All of which leads me to wonder whether–though mind you, I’m just wondering–HAL (which did, after all, originate oilfield cementing) did something that may well have met BP’s specifications, but which HAL, with its expert knowledge of what it should do in conditions like those at the Deepwater Horizon site, might be rethinking. That is, the tone and content of their statement suggests HAL is preparing a defense that it met spec, regardless of whether that spec was appropriate to the conditions involved.

BP Oil Slick The Result Of Republican DOJ And Regulatory Policy

The economic and environmental damage resulting from the exploding fireball compromise of the Deepwater Horizon oil platform may be unprecedented, with the potential to emit the equivalent of up to four Exxon Valdez breakups per week with no good plan to stop it. There will be plenty of finger pointing among BP, Transocean and Halliburton, while it appears the bought and paid for corporatist Congress put the screws to the individual citizens and small businesses by drastically limiting their potential for economic recovery; all in the course of insuring big oil producers like BP have effectively no damage liability for such losses.

How did this happen? There are, of course, a lot of pertinent factors but, by far, the one constant theme underlying all is the mendacious corporate servitude of the Republican party, their leaders and policies. The arrogance and recklessness of BP and its oily partners gestated wildly under the Bush/Cheney administration.

Until the turn of the decade, BP had a relatively decent safety and environmental record compared to others similarly situated. Then BP merged with American oil giant Amoco and started plying the soft regulated underbelly of Republican rule in the US under oil men George Bush and Dick Cheney. Here from the Project On Government Oversight (POGO) is an excellent list of BP misconduct, almost all occurring and/or whitewashed under the Bush/Cheney Administration. If you open the door, foxes eat the chickens.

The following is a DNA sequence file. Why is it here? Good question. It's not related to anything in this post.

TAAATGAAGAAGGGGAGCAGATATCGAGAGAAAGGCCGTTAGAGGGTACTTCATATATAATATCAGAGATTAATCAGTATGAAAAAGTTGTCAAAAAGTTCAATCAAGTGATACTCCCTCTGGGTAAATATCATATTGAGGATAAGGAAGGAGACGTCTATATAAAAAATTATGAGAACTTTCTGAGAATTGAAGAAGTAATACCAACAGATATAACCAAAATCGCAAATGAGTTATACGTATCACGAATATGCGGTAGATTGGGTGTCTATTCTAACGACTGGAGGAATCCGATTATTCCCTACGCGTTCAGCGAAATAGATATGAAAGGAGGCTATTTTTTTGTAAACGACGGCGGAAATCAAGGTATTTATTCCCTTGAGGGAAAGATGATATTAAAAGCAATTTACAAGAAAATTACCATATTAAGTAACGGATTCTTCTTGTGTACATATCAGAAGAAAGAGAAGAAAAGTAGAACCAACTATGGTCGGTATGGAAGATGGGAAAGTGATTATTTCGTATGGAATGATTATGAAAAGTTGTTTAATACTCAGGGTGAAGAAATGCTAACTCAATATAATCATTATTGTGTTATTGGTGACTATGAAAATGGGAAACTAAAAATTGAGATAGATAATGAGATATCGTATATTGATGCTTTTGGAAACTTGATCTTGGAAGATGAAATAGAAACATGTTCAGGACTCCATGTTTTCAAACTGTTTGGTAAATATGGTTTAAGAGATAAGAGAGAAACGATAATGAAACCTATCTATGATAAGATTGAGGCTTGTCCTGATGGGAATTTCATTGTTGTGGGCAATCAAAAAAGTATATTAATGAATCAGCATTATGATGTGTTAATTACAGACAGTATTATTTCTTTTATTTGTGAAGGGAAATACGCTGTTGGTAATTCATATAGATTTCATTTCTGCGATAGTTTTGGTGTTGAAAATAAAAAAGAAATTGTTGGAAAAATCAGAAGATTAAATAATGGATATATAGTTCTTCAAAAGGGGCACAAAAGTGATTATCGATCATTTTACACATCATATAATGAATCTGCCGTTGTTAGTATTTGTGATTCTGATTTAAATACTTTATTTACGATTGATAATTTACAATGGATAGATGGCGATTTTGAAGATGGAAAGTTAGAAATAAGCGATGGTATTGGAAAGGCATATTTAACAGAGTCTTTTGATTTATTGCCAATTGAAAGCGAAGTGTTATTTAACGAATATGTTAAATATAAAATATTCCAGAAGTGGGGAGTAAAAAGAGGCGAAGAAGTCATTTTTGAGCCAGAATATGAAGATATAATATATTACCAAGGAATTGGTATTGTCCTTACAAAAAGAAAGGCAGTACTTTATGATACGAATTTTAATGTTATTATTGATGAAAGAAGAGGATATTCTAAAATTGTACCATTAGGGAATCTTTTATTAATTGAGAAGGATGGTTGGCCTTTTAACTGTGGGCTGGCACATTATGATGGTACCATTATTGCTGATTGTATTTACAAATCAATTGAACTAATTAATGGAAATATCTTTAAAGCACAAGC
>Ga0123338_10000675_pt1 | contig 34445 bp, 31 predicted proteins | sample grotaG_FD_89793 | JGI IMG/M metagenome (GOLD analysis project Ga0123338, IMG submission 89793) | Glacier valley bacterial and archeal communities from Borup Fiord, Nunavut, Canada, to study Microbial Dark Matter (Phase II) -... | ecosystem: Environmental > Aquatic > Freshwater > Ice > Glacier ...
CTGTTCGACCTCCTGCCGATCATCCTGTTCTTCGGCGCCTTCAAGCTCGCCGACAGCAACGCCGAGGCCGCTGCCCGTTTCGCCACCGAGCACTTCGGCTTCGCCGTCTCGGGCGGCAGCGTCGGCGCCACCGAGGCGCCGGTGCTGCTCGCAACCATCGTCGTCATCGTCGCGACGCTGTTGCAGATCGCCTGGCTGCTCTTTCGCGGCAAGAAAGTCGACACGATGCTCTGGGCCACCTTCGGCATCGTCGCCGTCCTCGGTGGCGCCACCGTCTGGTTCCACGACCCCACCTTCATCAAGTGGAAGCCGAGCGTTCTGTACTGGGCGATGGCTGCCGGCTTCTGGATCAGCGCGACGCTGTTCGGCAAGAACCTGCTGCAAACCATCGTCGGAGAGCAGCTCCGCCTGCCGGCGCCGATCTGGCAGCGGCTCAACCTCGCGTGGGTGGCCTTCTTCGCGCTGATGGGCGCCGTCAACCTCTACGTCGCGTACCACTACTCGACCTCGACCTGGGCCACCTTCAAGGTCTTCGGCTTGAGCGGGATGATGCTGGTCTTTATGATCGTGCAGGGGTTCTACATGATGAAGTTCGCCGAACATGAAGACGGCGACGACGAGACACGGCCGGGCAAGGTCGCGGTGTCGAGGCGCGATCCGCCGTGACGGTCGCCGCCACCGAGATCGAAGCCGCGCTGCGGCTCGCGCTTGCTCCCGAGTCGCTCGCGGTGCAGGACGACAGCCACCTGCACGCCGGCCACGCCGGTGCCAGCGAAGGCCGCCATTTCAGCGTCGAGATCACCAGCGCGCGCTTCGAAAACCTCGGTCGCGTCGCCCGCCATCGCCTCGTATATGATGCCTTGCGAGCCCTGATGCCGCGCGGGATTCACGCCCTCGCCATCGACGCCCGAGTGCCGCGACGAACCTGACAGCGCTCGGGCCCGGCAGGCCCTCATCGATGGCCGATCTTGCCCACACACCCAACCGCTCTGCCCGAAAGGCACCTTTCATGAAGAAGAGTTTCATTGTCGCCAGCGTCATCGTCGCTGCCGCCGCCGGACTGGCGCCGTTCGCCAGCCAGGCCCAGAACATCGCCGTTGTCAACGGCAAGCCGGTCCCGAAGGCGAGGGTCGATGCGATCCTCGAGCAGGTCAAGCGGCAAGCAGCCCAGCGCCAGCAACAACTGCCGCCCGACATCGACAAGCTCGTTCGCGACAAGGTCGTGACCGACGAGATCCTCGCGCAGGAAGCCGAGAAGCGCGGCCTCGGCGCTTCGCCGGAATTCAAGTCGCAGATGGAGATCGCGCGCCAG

But it is not just regulatory policy behind the open and notorious recklessness of BP and its ilk, it is intentional policy at the Department of Justice as well. Here is how the former Special Agent In Charge for the EPA Criminal Investigative Division, Scott West, described the DOJ coddling of BP under the Bush/Cheney Administration:

In March 2006, a major pipeline leak went undetected for days, spilling a quarter-million gallons of oil on the Alaskan tundra. The spill occurred because the pipeline operator, British Petroleum (BP), ignored its own workers warnings by neglecting critical maintenance to cut costs. The spill sparked congressional hearings and a large federal-state investigation. Despite the outcry, in a settlement announced in late October 2007, BP agreed to one misdemeanor charge carrying three-year probation and a total of only $20 million in penalties (a $12 million fine with $8 million in restitution and compensatory payments).

The settlement resulted from a sudden U.S. Justice Department August 2007 decision to wrap up the case, according to West. That precipitous shutdown meant Read more

Erik Prince Proposes Blackwater Become Big Oil’s Enforcer